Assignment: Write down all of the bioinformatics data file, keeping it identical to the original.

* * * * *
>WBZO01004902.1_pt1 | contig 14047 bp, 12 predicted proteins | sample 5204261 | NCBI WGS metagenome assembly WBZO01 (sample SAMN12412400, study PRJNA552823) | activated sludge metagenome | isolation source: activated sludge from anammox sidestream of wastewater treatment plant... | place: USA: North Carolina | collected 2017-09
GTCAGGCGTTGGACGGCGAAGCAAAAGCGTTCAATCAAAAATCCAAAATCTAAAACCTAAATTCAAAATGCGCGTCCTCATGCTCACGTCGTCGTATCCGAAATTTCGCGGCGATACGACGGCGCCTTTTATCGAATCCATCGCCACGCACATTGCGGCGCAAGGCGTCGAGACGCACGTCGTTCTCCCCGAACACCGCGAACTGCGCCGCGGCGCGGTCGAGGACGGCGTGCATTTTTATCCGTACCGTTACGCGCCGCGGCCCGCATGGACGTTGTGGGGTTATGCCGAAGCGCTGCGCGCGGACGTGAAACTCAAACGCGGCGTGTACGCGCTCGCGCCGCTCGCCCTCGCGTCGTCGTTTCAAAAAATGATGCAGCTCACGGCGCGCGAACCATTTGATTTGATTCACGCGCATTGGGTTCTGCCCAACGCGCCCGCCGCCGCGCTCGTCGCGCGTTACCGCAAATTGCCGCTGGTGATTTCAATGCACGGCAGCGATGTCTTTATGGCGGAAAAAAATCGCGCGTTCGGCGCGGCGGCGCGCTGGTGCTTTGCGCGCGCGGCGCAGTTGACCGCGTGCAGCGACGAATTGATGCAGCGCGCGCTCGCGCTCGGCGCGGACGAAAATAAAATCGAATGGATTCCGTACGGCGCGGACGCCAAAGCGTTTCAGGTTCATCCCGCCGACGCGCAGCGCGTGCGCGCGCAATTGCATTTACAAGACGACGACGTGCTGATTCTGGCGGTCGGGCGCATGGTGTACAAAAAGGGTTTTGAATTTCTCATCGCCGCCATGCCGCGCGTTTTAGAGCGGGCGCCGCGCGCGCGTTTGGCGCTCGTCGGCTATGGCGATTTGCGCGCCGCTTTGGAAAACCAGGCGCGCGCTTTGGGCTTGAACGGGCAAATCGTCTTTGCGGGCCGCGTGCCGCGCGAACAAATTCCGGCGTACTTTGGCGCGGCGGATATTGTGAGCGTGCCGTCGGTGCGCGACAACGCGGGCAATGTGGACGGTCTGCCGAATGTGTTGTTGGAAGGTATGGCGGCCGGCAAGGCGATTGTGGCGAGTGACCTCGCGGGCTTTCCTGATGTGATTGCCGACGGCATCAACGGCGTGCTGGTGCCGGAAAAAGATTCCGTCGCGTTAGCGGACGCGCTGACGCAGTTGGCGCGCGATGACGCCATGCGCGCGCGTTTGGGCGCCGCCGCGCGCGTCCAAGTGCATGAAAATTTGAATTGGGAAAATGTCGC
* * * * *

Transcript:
>WBZO01004902.1_pt1 | contig 14047 bp, 12 predicted proteins | sample 5204261 | NCBI WGS metagenome assembly WBZO01 (sample SAMN12412400, study PRJNA552823) | activated sludge metagenome | isolation source: activated sludge from anammox sidestream of wastewater treatment plant... | place: USA: North Carolina | collected 2017-09
GTCAGGCGTTGGACGGCGAAGCAAAAGCGTTCAATCAAAAATCCAAAATCTAAAACCTAAATTCAAAATGCGCGTCCTCATGCTCACGTCGTCGTATCCGAAATTTCGCGGCGATACGACGGCGCCTTTTATCGAATCCATCGCCACGCACATTGCGGCGCAAGGCGTCGAGACGCACGTCGTTCTCCCCGAACACCGCGAACTGCGCCGCGGCGCGGTCGAGGACGGCGTGCATTTTTATCCGTACCGTTACGCGCCGCGGCCCGCATGGACGTTGTGGGGTTATGCCGAAGCGCTGCGCGCGGACGTGAAACTCAAACGCGGCGTGTACGCGCTCGCGCCGCTCGCCCTCGCGTCGTCGTTTCAAAAAATGATGCAGCTCACGGCGCGCGAACCATTTGATTTGATTCACGCGCATTGGGTTCTGCCCAACGCGCCCGCCGCCGCGCTCGTCGCGCGTTACCGCAAATTGCCGCTGGTGATTTCAATGCACGGCAGCGATGTCTTTATGGCGGAAAAAAATCGCGCGTTCGGCGCGGCGGCGCGCTGGTGCTTTGCGCGCGCGGCGCAGTTGACCGCGTGCAGCGACGAATTGATGCAGCGCGCGCTCGCGCTCGGCGCGGACGAAAATAAAATCGAATGGATTCCGTACGGCGCGGACGCCAAAGCGTTTCAGGTTCATCCCGCCGACGCGCAGCGCGTGCGCGCGCAATTGCATTTACAAGACGACGACGTGCTGATTCTGGCGGTCGGGCGCATGGTGTACAAAAAGGGTTTTGAATTTCTCATCGCCGCCATGCCGCGCGTTTTAGAGCGGGCGCCGCGCGCGCGTTTGGCGCTCGTCGGCTATGGCGATTTGCGCGCCGCTTTGGAAAACCAGGCGCGCGCTTTGGGCTTGAACGGGCAAATCGTCTTTGCGGGCCGCGTGCCGCGCGAACAAATTCCGGCGTACTTTGGCGCGGCGGATATTGTGAGCGTGCCGTCGGTGCGCGACAACGCGGGCAATGTGGACGGTCTGCCGAATGTGTTGTTGGAAGGTATGGCGGCCGGCAAGGCGATTGTGGCGAGTGACCTCGCGGGCTTTCCTGATGTGATTGCCGACGGCATCAACGGCGTGCTGGTGCCGGAAAAAGATTCCGTCGCGTTAGCGGACGCGCTGACGCAGTTGGCGCGCGATGACGCCATGCGCGCGCGTTTGGGCGCCGCCGCGCGCGTCCAAGTGCATGAAAATTTGAATTGGGAAAATGTCGC